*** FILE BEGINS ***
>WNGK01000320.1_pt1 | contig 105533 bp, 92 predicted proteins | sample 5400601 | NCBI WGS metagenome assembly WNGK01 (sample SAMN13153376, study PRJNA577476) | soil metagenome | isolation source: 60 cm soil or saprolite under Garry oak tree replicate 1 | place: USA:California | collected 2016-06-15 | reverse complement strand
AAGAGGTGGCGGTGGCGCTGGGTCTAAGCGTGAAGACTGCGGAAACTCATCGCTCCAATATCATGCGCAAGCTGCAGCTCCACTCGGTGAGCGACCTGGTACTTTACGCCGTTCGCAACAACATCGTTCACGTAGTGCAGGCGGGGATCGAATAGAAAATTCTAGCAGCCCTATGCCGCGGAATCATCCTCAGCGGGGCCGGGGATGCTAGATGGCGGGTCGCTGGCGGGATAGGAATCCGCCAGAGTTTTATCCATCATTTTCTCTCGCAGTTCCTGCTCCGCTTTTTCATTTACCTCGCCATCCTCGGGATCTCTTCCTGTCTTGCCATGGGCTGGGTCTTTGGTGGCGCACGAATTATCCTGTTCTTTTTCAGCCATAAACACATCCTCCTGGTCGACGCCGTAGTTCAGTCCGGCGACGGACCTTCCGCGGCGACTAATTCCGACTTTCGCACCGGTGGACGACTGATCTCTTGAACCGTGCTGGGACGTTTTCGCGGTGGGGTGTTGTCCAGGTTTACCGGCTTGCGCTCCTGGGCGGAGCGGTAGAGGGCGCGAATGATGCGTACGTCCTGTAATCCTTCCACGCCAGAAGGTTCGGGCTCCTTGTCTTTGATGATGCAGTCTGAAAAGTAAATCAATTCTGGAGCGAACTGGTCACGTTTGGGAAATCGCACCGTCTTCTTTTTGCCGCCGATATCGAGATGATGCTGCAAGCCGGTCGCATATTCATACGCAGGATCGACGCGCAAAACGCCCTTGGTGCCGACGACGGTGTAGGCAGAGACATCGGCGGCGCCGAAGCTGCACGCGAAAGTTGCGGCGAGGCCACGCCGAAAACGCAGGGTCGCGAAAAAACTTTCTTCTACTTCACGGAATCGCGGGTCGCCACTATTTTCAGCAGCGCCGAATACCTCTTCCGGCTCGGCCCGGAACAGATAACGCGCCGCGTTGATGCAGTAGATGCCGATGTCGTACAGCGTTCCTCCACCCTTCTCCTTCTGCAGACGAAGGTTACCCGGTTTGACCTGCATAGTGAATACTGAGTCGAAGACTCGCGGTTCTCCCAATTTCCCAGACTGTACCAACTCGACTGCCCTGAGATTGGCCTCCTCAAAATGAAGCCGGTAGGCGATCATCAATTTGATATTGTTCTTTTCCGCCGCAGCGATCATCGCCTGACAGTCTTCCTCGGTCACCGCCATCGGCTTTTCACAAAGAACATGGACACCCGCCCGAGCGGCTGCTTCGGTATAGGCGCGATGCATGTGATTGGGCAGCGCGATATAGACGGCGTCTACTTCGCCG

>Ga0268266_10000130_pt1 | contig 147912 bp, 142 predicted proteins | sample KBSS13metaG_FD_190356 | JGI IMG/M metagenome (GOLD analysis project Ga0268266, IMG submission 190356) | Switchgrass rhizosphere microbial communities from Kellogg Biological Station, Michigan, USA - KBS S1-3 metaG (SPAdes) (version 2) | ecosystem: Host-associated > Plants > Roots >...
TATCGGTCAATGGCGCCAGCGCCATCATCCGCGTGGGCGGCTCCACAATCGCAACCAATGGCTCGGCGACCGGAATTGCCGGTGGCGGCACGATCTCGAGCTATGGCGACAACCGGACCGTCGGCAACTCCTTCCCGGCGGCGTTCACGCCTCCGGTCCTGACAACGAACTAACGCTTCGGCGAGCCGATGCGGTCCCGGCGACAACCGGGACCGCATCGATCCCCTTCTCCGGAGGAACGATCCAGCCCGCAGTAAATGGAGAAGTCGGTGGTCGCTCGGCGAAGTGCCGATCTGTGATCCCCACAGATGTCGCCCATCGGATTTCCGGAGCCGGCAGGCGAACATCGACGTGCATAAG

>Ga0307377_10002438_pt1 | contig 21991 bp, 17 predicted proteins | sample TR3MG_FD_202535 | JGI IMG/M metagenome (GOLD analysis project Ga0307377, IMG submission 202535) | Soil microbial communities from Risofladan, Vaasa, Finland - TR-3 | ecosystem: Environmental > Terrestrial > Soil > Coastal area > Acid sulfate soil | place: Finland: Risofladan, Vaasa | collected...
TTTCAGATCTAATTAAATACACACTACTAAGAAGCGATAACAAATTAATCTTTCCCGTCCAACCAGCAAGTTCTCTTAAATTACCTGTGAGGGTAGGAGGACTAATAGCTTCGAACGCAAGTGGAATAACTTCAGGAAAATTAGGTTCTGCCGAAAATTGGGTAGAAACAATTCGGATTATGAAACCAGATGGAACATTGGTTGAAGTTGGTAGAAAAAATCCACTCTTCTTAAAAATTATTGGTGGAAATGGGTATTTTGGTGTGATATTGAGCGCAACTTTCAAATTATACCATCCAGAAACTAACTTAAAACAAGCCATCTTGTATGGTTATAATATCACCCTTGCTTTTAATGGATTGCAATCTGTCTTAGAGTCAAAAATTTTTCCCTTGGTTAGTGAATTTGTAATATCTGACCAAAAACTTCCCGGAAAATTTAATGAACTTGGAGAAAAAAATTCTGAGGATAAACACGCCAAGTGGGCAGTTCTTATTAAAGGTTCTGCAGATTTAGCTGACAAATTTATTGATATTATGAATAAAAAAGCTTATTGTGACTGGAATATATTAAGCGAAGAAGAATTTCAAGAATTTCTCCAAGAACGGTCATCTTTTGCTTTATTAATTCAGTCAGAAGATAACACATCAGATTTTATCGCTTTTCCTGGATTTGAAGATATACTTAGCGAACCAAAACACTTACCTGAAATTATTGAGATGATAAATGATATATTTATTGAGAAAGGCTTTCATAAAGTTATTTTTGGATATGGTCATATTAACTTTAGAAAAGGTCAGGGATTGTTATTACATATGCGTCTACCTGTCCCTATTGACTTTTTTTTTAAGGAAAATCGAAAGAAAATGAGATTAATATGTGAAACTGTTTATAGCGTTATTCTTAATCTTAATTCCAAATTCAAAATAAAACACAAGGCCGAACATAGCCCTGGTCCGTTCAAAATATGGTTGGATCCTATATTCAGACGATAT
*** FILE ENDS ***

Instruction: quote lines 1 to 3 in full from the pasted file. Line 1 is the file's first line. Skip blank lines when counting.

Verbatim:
>WNGK01000320.1_pt1 | contig 105533 bp, 92 predicted proteins | sample 5400601 | NCBI WGS metagenome assembly WNGK01 (sample SAMN13153376, study PRJNA577476) | soil metagenome | isolation source: 60 cm soil or saprolite under Garry oak tree replicate 1 | place: USA:California | collected 2016-06-15 | reverse complement strand
AAGAGGTGGCGGTGGCGCTGGGTCTAAGCGTGAAGACTGCGGAAACTCATCGCTCCAATATCATGCGCAAGCTGCAGCTCCACTCGGTGAGCGACCTGGTACTTTACGCCGTTCGCAACAACATCGTTCACGTAGTGCAGGCGGGGATCGAATAGAAAATTCTAGCAGCCCTATGCCGCGGAATCATCCTCAGCGGGGCCGGGGATGCTAGATGGCGGGTCGCTGGCGGGATAGGAATCCGCCAGAGTTTTATCCATCATTTTCTCTCGCAGTTCCTGCTCCGCTTTTTCATTTACCTCGCCATCCTCGGGATCTCTTCCTGTCTTGCCATGGGCTGGGTCTTTGGTGGCGCACGAATTATCCTGTTCTTTTTCAGCCATAAACACATCCTCCTGGTCGACGCCGTAGTTCAGTCCGGCGACGGACCTTCCGCGGCGACTAATTCCGACTTTCGCACCGGTGGACGACTGATCTCTTGAACCGTGCTGGGACGTTTTCGCGGTGGGGTGTTGTCCAGGTTTACCGGCTTGCGCTCCTGGGCGGAGCGGTAGAGGGCGCGAATGATGCGTACGTCCTGTAATCCTTCCACGCCAGAAGGTTCGGGCTCCTTGTCTTTGATGATGCAGTCTGAAAAGTAAATCAATTCTGGAGCGAACTGGTCACGTTTGGGAAATCGCACCGTCTTCTTTTTGCCGCCGATATCGAGATGATGCTGCAAGCCGGTCGCATATTCATACGCAGGATCGACGCGCAAAACGCCCTTGGTGCCGACGACGGTGTAGGCAGAGACATCGGCGGCGCCGAAGCTGCACGCGAAAGTTGCGGCGAGGCCACGCCGAAAACGCAGGGTCGCGAAAAAACTTTCTTCTACTTCACGGAATCGCGGGTCGCCACTATTTTCAGCAGCGCCGAATACCTCTTCCGGCTCGGCCCGGAACAGATAACGCGCCGCGTTGATGCAGTAGATGCCGATGTCGTACAGCGTTCCTCCACCCTTCTCCTTCTGCAGACGAAGGTTACCCGGTTTGACCTGCATAGTGAATACTGAGTCGAAGACTCGCGGTTCTCCCAATTTCCCAGACTGTACCAACTCGACTGCCCTGAGATTGGCCTCCTCAAAATGAAGCCGGTAGGCGATCATCAATTTGATATTGTTCTTTTCCGCCGCAGCGATCATCGCCTGACAGTCTTCCTCGGTCACCGCCATCGGCTTTTCACAAAGAACATGGACACCCGCCCGAGCGGCTGCTTCGGTATAGGCGCGATGCATGTGATTGGGCAGCGCGATATAGACGGCGTCTACTTCGCCG

>Ga0268266_10000130_pt1 | contig 147912 bp, 142 predicted proteins | sample KBSS13metaG_FD_190356 | JGI IMG/M metagenome (GOLD analysis project Ga0268266, IMG submission 190356) | Switchgrass rhizosphere microbial communities from Kellogg Biological Station, Michigan, USA - KBS S1-3 metaG (SPAdes) (version 2) | ecosystem: Host-associated > Plants > Roots >...